John Adams bought a farm outside Quincy in 1788.  He named the farm “Peacefield” and moved his family to the original house on the property the following year.  The family soon began referring to the house as “Old House,” for the country villa the original owner built in 1731. Adams immediately began to expand the house.  He hoped to settle down here as a farmer, but his many public duties kept him from carrying out that plan until the end of his presidential term of office.  During that time, his wife continued to enlarge the house and managed the farm.  John Adams lived here year-round from 1801 until his death in 1826.

John Quincy Adams, who spent most of his life either abroad or in Washington,DC, used “Old House” as his summer retreat.  Like his father, he continued to expand and modernize the building.  Adams’ son, Civil War minister to Great Britain Charles Francis Adams, and grandsons, writers and historians Brooks and Henry Adams, lived in the house until 1927.

The house that John Adams bought consisted of a seven bay, two-story building facing the street with a kitchen ell in the back.  In 1800, he almost doubled the size of the house by building a two and one-half story, L-shaped addition on the east end.  The style of the wing is Georgian, to harmonize with the original building.  It contains a large reception room, the “Long Room,” on the first floor.  John Quincy Adams renovated the house and added a wing connecting the addition to the kitchen ell.  The present house also incorporates additions and renovations made by Charles Francis Adams.

Furnished with a remarkable collection of furniture and decorative items, the house remains as it did when the family departed in 1927. Much of the china, pottery, glassware, paintings, and some pieces of furniture reflect the diplomatic background of John, John Quincy, and Charles Francis Adams who each returned with prized possessions from their various European missions. The property includes a woodshed, duck pond, orchard, and 18th-century garden dating from the days of John Adams.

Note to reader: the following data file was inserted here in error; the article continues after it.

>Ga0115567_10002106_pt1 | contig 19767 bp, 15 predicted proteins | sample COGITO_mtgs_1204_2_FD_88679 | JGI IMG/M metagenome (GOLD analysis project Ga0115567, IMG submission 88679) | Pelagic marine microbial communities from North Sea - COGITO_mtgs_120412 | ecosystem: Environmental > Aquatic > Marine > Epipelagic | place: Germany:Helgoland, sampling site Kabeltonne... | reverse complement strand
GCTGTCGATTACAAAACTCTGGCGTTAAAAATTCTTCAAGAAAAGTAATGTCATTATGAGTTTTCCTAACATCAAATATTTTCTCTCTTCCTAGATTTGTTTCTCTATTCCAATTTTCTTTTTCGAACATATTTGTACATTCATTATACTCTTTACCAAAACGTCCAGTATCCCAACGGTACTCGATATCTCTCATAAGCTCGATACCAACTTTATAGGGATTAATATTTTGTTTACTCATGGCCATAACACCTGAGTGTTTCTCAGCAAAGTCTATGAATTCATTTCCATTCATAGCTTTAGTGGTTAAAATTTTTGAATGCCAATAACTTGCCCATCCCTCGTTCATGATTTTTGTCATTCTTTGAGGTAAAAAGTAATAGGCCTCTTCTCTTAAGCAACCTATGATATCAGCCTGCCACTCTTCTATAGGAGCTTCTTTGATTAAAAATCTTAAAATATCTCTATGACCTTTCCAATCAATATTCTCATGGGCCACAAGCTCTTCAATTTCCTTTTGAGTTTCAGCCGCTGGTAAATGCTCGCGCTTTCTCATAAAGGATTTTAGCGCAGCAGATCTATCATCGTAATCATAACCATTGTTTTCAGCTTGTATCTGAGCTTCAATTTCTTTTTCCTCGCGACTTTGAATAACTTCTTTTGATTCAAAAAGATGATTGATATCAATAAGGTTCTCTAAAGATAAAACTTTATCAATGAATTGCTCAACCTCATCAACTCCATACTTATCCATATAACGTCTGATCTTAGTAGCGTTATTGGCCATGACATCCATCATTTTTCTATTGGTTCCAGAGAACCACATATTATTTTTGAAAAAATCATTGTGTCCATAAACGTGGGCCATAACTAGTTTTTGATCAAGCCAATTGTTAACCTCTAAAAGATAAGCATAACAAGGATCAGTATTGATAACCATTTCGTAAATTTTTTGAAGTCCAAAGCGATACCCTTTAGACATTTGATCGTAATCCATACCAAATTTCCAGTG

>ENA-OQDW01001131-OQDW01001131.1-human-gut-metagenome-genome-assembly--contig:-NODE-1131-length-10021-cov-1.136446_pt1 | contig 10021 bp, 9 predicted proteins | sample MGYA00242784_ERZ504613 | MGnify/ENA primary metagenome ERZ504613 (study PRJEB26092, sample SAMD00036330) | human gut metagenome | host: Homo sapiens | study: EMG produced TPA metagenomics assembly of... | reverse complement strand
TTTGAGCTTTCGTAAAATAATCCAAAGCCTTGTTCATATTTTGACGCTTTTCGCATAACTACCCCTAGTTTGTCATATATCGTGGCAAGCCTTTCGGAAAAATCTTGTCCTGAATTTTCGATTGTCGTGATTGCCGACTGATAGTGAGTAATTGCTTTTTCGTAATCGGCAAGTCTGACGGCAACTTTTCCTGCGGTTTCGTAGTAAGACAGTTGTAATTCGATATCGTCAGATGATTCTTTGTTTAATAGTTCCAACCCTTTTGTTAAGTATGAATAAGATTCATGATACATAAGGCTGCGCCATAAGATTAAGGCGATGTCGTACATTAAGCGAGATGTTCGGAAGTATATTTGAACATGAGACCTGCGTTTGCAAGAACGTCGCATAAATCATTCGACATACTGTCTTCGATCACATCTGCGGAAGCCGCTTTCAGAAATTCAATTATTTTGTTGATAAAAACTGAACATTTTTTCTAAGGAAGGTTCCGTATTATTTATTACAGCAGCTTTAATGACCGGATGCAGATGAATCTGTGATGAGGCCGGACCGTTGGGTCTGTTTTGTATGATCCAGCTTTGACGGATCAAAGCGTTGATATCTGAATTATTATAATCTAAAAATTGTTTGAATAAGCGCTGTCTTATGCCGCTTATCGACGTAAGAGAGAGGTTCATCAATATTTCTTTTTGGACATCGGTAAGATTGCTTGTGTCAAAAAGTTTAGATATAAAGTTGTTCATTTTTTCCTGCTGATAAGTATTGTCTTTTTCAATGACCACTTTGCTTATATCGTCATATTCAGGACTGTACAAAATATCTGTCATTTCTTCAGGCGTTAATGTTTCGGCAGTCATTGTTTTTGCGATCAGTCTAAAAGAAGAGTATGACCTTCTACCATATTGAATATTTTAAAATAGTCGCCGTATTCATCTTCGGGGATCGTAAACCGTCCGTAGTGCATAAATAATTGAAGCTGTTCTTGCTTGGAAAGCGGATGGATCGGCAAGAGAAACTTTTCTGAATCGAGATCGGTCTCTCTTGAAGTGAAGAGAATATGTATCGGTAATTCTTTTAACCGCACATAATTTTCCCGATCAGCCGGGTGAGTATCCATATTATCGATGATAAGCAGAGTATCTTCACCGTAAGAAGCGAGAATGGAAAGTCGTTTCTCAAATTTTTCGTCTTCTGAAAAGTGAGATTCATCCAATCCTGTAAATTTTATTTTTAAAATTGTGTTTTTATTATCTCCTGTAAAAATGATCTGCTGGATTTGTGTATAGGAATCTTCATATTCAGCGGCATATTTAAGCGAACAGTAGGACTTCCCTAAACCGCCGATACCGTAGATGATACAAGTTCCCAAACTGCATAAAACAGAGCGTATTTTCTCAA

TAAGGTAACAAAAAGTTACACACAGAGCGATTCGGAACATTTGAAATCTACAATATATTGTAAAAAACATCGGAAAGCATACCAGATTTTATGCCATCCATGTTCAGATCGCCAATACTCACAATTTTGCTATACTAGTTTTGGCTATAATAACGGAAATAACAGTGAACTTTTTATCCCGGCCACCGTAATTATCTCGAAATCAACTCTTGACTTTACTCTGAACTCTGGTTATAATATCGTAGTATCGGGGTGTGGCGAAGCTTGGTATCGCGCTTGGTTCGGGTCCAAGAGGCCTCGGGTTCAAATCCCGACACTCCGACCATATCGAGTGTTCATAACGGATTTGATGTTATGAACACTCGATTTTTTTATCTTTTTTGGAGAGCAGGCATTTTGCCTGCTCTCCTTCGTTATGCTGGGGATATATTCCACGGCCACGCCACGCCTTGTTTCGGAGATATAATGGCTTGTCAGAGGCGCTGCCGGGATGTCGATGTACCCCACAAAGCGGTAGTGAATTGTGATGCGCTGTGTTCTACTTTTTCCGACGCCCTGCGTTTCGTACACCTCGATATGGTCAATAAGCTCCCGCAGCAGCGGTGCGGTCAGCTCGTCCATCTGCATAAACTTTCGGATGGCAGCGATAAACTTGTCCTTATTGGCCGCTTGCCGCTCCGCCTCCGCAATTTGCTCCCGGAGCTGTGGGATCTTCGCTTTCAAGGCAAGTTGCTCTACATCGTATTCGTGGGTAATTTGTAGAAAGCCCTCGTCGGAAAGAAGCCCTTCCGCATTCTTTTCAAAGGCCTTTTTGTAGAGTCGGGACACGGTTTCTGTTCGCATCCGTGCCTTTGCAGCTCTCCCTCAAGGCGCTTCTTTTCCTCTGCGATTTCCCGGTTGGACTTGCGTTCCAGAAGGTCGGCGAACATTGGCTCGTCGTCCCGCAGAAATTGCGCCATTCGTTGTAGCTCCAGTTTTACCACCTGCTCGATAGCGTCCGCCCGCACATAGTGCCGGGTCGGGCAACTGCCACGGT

Stone Library
John Quincy Adams requested in his will a fireproof building, separate from the house, for his books and papers.  In 1870, Charles Francis Adams, his son, built the Stone Library with the help of Boston architect Edward Cabot.

Located just to the northwest of the Old House at the edge of a formal garden, the stone library holds over 14,000 volumes.  The granite and brick library is a single one-story room with a slated gable roof. The Medieval style, a departure from the Colonial style of the first two generations, reflects the elegant tastes of the third generation and the first of many alterations to the surrounding grounds.  Floor to ceiling oak bookcases line the interior walls.  Natural light comes from a skylight and French doors on the south, west, and north walls.

Interior of the Stone Library
National Park Service